• Cranleigh parish council has agreed to work with the Community Youth Work Service (CYWS) to explore future joint funding of the CYWS in Cranleigh. Both partners have agreed to work together to develop a new offer for young people in Cranleigh from January 2016.

We Asked

There is less money available for Services for Young People overall. This means we need to find ways of delivering youth work that make the most of the money we have. We want to use the money we have for youth work to make the biggest difference to young people. In particular, this means helping them to prepare for work and their adult life. To do this we need to divide the money we have between different parts of Surrey fairly to make sure that the young people who need support the most get it. We want to find out what you think about our plans and your ideas of how we can do things better.

You Said

The key findings from the consultation were:

  • There was disappointment that the council’s staffing resources were being withdrawn from current projects in Claygate especially (86% of responses) but also Weybridge (8% of responses). Residents of both venues cited historical reasons and improvements that the youth centres should be staffed by the county council.
  • Claygate residents raised concerns that the plans would provoke an increase in anti-social behaviour and a rise in the needs of young people. It was also said that those with current high needs would be neglected in favour of young people from other areas.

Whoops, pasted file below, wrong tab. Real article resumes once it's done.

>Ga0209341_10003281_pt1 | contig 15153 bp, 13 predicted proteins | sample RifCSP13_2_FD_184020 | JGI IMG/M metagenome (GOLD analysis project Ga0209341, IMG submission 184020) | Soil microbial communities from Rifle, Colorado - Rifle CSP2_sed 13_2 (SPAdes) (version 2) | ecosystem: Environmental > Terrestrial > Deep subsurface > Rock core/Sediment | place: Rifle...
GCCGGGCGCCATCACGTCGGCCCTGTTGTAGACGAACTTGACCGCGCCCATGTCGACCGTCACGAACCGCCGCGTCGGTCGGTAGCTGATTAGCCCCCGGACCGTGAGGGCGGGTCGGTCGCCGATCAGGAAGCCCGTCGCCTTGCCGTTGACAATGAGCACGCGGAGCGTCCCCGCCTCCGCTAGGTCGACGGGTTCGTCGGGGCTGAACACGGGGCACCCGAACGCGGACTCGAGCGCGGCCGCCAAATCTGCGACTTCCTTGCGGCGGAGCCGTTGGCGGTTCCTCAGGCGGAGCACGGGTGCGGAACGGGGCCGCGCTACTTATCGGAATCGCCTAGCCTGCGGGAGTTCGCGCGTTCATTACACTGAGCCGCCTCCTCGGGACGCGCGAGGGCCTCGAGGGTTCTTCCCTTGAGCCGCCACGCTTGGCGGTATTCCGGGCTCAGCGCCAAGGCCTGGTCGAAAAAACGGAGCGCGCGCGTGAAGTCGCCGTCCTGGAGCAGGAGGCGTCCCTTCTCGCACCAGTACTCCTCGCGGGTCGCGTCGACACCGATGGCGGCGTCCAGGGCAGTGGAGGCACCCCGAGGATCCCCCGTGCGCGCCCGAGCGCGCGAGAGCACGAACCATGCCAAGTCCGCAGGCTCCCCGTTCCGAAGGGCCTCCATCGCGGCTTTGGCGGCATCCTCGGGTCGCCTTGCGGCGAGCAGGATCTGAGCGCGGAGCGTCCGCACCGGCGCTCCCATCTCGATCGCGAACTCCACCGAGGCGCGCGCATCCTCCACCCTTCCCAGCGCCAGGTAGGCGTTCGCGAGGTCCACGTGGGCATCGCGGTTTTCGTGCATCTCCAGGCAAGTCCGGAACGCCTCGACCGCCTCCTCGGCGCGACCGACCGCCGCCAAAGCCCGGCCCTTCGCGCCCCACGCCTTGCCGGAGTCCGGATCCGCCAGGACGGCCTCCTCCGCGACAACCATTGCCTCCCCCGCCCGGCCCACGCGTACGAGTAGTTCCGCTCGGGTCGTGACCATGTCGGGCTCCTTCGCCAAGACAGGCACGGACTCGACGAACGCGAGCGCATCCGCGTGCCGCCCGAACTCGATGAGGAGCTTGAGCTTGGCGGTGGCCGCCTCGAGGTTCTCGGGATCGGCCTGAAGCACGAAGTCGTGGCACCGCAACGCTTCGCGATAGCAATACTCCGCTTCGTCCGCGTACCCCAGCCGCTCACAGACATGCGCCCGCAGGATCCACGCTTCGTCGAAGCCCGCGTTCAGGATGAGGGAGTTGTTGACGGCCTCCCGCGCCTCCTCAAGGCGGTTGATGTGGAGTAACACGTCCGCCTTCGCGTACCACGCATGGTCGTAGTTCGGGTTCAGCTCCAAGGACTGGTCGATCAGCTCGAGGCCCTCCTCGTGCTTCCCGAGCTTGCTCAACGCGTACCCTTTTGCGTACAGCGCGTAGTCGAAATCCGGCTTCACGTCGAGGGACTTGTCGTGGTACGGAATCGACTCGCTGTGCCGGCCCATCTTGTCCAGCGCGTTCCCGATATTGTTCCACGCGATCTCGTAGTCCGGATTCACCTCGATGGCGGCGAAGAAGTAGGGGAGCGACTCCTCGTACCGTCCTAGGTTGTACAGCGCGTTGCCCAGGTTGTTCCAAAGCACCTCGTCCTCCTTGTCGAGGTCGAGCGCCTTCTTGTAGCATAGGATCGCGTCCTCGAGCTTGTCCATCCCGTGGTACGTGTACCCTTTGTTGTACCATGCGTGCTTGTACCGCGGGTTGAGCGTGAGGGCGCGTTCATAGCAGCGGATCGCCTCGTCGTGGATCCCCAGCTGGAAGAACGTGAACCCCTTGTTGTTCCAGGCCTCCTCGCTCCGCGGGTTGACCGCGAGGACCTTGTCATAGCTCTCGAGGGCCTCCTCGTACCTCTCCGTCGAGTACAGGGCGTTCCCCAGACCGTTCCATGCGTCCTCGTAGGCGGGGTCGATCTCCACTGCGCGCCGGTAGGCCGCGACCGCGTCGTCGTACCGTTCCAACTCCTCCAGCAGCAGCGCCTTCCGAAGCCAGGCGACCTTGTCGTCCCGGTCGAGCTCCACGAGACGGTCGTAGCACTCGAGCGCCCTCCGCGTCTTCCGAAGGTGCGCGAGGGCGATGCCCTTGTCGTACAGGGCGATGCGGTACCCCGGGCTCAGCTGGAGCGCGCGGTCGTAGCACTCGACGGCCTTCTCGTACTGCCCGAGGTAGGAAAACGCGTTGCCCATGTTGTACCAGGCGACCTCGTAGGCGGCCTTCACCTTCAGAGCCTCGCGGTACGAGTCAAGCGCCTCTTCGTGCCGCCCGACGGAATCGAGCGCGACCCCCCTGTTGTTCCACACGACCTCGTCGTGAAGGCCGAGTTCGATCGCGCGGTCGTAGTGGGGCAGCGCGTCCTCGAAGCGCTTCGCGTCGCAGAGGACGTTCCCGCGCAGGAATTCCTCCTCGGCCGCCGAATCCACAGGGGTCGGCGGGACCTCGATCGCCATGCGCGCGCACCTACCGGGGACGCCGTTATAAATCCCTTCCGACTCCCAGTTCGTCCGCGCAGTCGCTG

• There was concern that young people would be affected by staff moving around and new organisations coming in to run community spokes.
  • Field common was regarded an unnecessary place for a detached project. It was pointed out that Hersham youth club is close enough to walk to, and many young people currently do.
  • There should be an increase of sports and art projects.

We Did

Whilst we may not have always been able to fully address every concern, we have listened and propose the following amendments in response to feedback:

  • It should be re-emphasised that it is not the plan to close either Claygate or Weybridge youth centres. In both Claygate and Weybridge discussions are ongoing about a transition to becoming a community spoke. The county council’s CYWS will maintain staff at both centres until a successful transition has been made. After transition support will continue with training, safeguarding, material resources and maintenance. We will also work closely with the local prevention services provided by Lifetrain, Eikon and Surrey care trust to work with the highest need people in more targeted work in Claygate and Weybridge.
  • The idea of a Field common detached project from the original plans has been scrapped in favour of working closer with the Local Prevention providers to promote Hersham, Walton and Molesey youth clubs with their outreach project.
  • The CYWS will plan to run borough-wide projects in the holiday periods, incorporating trips, residentials and one-off day sports and art projects across all the venues.